Working with onomatopoeia is fun and a good way to start introducing vocabulary to young students.  As students become more proficient in their learning and in their ability to handle more responsibility, moving into more robust content creation is a logical next step.  And don’t we all have those really bright students for whom we just can’t dig deep enough for their requirements?  This type of activity allows them the freedom to move and groove on their own.

The best part of student-centered classrooms is giving them the ability to soar when they are ready.  We are always moving toward more student voice and choice.  I mean, no one wants to listen to my big talky head all day.

Stay tuned.  We are on the move!

Today we will do exciting new things.  Let’s get to it!

Procedures and iPads

“It is greater work to educate a child, in the true and larger sense of the world, than to rule a state” -William Ellery Channing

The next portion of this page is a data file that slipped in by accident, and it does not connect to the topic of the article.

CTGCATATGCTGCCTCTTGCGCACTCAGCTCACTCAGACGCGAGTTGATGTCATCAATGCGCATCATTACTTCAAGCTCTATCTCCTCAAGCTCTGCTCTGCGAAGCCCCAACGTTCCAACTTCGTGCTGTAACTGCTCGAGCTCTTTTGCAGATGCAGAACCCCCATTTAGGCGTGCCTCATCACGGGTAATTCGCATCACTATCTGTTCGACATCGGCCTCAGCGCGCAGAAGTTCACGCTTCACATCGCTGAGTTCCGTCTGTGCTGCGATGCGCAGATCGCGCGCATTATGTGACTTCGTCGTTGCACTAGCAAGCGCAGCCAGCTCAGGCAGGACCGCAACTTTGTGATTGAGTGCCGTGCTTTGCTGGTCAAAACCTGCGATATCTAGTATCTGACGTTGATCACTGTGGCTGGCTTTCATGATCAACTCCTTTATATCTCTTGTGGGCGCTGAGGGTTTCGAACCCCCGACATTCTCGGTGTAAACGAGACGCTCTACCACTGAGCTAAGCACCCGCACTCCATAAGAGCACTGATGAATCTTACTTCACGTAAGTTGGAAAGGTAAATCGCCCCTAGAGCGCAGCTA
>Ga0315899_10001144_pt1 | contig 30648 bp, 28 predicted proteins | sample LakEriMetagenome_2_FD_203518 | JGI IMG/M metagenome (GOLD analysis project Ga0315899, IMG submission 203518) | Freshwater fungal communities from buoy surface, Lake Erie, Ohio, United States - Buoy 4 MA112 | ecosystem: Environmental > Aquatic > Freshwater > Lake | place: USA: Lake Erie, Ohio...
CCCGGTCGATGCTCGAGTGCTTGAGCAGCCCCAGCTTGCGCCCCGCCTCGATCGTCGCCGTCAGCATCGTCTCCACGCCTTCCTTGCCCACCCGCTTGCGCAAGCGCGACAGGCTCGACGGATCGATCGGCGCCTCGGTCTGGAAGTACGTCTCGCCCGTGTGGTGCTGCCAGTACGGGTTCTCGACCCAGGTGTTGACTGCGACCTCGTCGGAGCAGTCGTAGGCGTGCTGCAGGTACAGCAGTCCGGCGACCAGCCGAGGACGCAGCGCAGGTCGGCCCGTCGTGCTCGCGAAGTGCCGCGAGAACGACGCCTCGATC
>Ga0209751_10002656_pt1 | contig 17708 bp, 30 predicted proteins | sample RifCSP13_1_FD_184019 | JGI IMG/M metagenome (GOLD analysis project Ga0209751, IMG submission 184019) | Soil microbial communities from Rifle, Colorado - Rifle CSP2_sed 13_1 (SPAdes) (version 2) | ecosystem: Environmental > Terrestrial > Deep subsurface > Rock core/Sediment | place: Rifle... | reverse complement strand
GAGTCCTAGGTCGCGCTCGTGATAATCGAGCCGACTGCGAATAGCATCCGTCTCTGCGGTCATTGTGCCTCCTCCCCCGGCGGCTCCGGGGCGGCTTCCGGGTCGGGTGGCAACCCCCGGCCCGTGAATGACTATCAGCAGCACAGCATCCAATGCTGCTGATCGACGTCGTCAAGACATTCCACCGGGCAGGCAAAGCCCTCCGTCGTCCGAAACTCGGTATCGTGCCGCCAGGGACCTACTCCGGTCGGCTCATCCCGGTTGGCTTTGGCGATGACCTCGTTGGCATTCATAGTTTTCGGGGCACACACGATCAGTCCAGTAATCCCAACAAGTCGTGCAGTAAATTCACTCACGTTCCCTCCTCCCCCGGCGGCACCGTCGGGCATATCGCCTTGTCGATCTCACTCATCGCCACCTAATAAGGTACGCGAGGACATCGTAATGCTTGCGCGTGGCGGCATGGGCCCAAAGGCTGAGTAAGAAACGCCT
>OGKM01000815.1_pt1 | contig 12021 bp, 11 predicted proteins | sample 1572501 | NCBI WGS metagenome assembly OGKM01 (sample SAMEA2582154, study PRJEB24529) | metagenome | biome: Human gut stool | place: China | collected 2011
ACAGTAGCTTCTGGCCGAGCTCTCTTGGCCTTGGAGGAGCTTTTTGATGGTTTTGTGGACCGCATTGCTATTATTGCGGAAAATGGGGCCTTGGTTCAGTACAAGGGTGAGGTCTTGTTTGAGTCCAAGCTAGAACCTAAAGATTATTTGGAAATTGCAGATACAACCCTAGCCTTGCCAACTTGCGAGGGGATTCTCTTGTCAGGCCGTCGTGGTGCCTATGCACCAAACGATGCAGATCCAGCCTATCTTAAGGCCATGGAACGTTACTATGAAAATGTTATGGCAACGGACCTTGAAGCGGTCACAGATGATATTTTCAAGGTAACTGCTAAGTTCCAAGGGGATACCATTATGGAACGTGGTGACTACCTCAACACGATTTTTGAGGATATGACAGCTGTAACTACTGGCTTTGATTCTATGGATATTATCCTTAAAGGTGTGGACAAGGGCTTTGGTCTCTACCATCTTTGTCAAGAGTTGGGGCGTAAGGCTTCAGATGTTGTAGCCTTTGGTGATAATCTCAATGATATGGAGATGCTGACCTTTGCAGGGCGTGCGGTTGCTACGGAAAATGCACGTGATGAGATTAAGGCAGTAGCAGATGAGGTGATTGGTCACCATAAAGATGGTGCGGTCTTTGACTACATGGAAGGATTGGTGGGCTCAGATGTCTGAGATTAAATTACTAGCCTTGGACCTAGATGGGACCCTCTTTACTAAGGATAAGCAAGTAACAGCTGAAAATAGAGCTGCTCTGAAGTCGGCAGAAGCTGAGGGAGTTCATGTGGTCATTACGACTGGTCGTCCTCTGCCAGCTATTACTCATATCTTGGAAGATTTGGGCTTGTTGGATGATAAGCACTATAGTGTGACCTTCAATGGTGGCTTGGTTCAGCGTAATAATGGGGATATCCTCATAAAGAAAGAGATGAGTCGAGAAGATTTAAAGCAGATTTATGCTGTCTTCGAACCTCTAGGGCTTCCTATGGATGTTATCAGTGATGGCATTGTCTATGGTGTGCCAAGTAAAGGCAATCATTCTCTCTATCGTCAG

Well, if this quote isn’t the very truth, I don’t know what is.  As we have exited our honeymoon phase in our class, the real work has begun.  We are making good progress in many areas, and needing to back up and start over in some others.  Veteran educators know these first 6 weeks are procedures, procedures, procedures.  The mistake is when you cut this time short thinking everyone has it.  And. They. Don’t.  Oops…

IMG_0005We worked really hard the first 10 days on our Code of Cooperation.  We still review it daily.  We have talked extensively about what the expectations look like.  My students used our White Board app on their iPads to illustrate some of the expectations. As they made their illustrations, they shared with their groups which expectation they chose and what their drawing represented.  It was gratifying to hear them incorporating the language we used in creating the code in their discussions.  Note all of the happy faces in their illustrations…wouldn’t it be awesome if we were always so smiley??

IMG_0003